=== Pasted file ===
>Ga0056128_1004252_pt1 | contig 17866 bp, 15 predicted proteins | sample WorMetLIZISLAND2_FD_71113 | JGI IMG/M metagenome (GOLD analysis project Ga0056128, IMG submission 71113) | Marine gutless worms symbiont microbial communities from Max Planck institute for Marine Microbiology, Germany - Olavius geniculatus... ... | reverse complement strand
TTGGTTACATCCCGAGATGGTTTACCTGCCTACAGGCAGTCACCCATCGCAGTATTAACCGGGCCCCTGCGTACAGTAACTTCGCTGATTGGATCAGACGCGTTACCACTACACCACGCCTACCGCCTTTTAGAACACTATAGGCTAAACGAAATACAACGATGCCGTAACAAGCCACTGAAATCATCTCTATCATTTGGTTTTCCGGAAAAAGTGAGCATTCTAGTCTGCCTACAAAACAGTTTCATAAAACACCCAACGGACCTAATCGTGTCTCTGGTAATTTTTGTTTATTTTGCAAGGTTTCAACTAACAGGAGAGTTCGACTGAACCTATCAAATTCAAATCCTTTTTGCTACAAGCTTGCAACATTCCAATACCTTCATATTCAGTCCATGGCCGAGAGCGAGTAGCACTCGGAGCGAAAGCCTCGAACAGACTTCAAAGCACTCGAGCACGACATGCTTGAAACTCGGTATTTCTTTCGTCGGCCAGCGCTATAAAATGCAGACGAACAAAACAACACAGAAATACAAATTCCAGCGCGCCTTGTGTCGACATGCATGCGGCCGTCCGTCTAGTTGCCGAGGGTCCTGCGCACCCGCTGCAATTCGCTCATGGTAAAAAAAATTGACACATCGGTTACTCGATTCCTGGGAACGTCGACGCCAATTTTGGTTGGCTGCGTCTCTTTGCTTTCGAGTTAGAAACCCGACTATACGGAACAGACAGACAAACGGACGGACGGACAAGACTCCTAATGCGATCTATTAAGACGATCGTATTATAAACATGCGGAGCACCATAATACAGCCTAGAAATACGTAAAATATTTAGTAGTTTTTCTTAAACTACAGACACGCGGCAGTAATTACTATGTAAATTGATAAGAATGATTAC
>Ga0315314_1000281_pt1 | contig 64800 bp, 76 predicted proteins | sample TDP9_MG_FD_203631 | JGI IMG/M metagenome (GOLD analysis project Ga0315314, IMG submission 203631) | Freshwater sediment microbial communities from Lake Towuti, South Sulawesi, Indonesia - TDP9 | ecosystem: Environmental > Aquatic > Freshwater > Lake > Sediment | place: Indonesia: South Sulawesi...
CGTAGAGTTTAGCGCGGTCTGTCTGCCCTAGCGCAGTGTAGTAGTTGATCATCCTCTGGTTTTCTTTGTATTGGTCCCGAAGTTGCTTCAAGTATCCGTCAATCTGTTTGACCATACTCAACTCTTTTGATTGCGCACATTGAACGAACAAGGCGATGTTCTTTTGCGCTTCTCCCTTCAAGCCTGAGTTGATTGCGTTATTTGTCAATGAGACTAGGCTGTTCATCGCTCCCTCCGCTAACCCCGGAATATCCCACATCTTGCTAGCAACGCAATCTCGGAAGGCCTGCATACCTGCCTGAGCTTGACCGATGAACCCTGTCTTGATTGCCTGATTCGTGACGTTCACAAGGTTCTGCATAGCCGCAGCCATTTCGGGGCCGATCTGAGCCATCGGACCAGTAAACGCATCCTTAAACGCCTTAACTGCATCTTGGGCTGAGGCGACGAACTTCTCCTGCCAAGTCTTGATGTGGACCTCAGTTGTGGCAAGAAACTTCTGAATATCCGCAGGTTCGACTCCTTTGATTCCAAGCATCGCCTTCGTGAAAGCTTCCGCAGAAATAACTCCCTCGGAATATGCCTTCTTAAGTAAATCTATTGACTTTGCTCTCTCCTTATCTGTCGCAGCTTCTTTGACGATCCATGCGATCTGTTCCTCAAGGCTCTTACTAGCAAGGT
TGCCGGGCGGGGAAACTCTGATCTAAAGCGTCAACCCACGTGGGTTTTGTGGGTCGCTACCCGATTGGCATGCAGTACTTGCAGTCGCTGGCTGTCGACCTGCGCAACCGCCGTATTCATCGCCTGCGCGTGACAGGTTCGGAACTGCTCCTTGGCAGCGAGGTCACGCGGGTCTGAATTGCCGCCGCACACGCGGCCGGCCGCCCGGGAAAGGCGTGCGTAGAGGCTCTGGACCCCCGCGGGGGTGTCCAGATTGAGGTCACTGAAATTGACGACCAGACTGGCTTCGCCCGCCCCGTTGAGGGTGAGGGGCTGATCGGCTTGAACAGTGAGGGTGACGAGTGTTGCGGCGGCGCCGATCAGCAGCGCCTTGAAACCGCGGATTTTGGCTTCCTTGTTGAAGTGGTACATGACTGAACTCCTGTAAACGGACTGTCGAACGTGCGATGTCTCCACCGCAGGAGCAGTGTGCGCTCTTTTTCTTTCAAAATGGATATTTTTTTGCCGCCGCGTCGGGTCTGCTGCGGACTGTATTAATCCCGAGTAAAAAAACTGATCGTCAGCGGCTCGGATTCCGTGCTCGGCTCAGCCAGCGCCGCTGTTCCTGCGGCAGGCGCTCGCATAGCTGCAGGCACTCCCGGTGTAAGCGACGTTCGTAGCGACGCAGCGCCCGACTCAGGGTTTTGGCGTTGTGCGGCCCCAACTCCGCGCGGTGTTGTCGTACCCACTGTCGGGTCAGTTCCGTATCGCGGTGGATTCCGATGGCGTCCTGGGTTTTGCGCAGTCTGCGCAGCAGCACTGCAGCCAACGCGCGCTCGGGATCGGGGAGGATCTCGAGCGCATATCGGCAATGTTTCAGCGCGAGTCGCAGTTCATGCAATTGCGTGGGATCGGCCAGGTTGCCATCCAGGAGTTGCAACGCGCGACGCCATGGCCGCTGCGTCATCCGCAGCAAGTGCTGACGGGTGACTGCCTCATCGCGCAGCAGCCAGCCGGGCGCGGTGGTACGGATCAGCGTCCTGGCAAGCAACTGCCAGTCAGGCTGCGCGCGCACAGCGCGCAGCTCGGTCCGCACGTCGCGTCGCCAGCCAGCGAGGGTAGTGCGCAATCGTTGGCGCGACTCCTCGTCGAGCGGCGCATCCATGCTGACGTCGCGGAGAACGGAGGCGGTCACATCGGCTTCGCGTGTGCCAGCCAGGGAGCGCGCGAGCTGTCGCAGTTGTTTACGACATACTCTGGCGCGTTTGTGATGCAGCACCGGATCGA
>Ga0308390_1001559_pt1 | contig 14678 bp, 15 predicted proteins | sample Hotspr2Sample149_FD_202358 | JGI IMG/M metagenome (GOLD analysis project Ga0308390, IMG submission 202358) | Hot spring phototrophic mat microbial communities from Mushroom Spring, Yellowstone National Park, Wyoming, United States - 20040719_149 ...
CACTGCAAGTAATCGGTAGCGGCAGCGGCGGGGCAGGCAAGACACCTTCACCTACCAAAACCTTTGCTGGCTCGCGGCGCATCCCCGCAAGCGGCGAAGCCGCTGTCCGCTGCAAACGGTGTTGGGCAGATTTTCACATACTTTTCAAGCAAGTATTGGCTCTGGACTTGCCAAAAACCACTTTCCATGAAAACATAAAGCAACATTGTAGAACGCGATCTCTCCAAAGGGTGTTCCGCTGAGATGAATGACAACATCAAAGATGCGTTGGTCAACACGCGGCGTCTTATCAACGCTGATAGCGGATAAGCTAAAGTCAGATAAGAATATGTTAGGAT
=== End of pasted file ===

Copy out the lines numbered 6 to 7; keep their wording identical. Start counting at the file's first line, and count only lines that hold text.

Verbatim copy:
>Ga0308390_1001559_pt1 | contig 14678 bp, 15 predicted proteins | sample Hotspr2Sample149_FD_202358 | JGI IMG/M metagenome (GOLD analysis project Ga0308390, IMG submission 202358) | Hot spring phototrophic mat microbial communities from Mushroom Spring, Yellowstone National Park, Wyoming, United States - 20040719_149 ...
CACTGCAAGTAATCGGTAGCGGCAGCGGCGGGGCAGGCAAGACACCTTCACCTACCAAAACCTTTGCTGGCTCGCGGCGCATCCCCGCAAGCGGCGAAGCCGCTGTCCGCTGCAAACGGTGTTGGGCAGATTTTCACATACTTTTCAAGCAAGTATTGGCTCTGGACTTGCCAAAAACCACTTTCCATGAAAACATAAAGCAACATTGTAGAACGCGATCTCTCCAAAGGGTGTTCCGCTGAGATGAATGACAACATCAAAGATGCGTTGGTCAACACGCGGCGTCTTATCAACGCTGATAGCGGATAAGCTAAAGTCAGATAAGAATATGTTAGGAT